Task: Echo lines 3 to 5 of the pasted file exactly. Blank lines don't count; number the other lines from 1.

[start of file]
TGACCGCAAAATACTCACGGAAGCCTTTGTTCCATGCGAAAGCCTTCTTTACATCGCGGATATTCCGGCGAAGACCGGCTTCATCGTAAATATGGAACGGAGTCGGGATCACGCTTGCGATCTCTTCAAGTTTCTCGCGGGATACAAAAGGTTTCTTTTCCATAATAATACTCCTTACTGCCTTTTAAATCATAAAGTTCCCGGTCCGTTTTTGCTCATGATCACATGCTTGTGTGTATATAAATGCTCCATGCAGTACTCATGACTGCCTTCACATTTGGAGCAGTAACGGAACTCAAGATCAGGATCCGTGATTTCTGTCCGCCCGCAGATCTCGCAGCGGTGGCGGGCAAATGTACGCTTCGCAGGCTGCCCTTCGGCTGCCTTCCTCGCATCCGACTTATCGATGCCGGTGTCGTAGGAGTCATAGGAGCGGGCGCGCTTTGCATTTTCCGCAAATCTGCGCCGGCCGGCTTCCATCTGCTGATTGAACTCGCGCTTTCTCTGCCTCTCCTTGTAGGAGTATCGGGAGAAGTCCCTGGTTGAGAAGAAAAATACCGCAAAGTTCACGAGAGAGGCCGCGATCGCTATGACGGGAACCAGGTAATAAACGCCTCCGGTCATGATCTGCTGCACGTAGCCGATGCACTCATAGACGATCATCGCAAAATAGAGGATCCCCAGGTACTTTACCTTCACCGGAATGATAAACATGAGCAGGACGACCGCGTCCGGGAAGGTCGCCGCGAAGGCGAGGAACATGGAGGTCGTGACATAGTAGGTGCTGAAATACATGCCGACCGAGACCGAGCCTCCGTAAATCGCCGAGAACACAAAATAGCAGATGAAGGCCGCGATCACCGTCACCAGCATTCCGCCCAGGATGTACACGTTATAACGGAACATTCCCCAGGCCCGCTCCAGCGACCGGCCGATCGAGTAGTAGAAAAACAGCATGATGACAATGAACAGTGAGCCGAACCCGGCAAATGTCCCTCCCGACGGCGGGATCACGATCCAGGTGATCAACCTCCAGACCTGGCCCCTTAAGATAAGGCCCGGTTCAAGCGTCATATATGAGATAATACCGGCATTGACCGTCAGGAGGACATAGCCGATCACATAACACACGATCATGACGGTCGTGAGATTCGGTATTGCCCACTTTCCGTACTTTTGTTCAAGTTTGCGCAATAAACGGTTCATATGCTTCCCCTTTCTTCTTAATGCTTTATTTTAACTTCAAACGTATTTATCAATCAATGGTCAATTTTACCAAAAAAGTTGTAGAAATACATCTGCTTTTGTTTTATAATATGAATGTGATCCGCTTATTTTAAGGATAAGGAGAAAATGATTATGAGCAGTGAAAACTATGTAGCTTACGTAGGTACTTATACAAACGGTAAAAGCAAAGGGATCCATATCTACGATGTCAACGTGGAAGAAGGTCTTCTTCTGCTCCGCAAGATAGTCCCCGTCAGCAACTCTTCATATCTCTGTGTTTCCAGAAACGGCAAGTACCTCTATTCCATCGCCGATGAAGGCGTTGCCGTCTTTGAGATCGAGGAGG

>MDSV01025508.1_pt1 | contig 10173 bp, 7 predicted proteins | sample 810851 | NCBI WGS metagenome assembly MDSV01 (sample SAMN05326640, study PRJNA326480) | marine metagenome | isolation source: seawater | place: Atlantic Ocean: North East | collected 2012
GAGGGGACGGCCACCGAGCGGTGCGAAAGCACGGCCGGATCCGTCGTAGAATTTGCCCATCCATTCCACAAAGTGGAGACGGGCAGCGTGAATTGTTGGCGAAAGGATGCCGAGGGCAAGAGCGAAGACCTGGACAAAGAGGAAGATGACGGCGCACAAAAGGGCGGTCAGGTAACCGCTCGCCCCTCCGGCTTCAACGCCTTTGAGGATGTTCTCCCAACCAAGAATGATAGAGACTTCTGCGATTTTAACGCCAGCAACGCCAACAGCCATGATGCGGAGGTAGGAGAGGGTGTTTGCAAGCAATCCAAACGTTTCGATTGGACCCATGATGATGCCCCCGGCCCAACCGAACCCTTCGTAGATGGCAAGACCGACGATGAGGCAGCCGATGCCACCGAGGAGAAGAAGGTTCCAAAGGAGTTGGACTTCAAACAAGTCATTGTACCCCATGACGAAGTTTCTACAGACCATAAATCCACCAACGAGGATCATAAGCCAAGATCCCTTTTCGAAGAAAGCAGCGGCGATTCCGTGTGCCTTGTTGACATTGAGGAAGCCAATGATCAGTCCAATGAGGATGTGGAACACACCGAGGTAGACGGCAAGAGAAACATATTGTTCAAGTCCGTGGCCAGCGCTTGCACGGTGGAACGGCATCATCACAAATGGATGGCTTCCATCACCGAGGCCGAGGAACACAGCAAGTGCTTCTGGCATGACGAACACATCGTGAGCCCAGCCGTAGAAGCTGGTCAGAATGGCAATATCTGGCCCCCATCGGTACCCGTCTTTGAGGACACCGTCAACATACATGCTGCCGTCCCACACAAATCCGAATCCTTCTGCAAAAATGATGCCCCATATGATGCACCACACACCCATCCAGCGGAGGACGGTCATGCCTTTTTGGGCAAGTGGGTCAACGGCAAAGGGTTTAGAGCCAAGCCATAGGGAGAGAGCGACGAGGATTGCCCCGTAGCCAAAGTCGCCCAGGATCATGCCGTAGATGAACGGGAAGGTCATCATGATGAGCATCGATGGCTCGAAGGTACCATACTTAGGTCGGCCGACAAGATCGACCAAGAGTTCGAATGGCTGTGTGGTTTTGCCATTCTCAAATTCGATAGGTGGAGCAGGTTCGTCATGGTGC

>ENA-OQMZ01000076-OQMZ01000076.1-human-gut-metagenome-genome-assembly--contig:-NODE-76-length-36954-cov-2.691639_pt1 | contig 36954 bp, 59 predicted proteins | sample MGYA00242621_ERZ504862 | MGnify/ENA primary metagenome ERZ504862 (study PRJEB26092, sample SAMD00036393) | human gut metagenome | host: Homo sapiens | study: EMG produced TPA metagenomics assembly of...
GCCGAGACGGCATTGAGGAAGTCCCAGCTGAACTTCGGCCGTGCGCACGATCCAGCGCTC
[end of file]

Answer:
GAGGGGACGGCCACCGAGCGGTGCGAAAGCACGGCCGGATCCGTCGTAGAATTTGCCCATCCATTCCACAAAGTGGAGACGGGCAGCGTGAATTGTTGGCGAAAGGATGCCGAGGGCAAGAGCGAAGACCTGGACAAAGAGGAAGATGACGGCGCACAAAAGGGCGGTCAGGTAACCGCTCGCCCCTCCGGCTTCAACGCCTTTGAGGATGTTCTCCCAACCAAGAATGATAGAGACTTCTGCGATTTTAACGCCAGCAACGCCAACAGCCATGATGCGGAGGTAGGAGAGGGTGTTTGCAAGCAATCCAAACGTTTCGATTGGACCCATGATGATGCCCCCGGCCCAACCGAACCCTTCGTAGATGGCAAGACCGACGATGAGGCAGCCGATGCCACCGAGGAGAAGAAGGTTCCAAAGGAGTTGGACTTCAAACAAGTCATTGTACCCCATGACGAAGTTTCTACAGACCATAAATCCACCAACGAGGATCATAAGCCAAGATCCCTTTTCGAAGAAAGCAGCGGCGATTCCGTGTGCCTTGTTGACATTGAGGAAGCCAATGATCAGTCCAATGAGGATGTGGAACACACCGAGGTAGACGGCAAGAGAAACATATTGTTCAAGTCCGTGGCCAGCGCTTGCACGGTGGAACGGCATCATCACAAATGGATGGCTTCCATCACCGAGGCCGAGGAACACAGCAAGTGCTTCTGGCATGACGAACACATCGTGAGCCCAGCCGTAGAAGCTGGTCAGAATGGCAATATCTGGCCCCCATCGGTACCCGTCTTTGAGGACACCGTCAACATACATGCTGCCGTCCCACACAAATCCGAATCCTTCTGCAAAAATGATGCCCCATATGATGCACCACACACCCATCCAGCGGAGGACGGTCATGCCTTTTTGGGCAAGTGGGTCAACGGCAAAGGGTTTAGAGCCAAGCCATAGGGAGAGAGCGACGAGGATTGCCCCGTAGCCAAAGTCGCCCAGGATCATGCCGTAGATGAACGGGAAGGTCATCATGATGAGCATCGATGGCTCGAAGGTACCATACTTAGGTCGGCCGACAAGATCGACCAAGAGTTCGAATGGCTGTGTGGTTTTGCCATTCTCAAATTCGATAGGTGGAGCAGGTTCGTCATGGTGC

>ENA-OQMZ01000076-OQMZ01000076.1-human-gut-metagenome-genome-assembly--contig:-NODE-76-length-36954-cov-2.691639_pt1 | contig 36954 bp, 59 predicted proteins | sample MGYA00242621_ERZ504862 | MGnify/ENA primary metagenome ERZ504862 (study PRJEB26092, sample SAMD00036393) | human gut metagenome | host: Homo sapiens | study: EMG produced TPA metagenomics assembly of...
GCCGAGACGGCATTGAGGAAGTCCCAGCTGAACTTCGGCCGTGCGCACGATCCAGCGCTC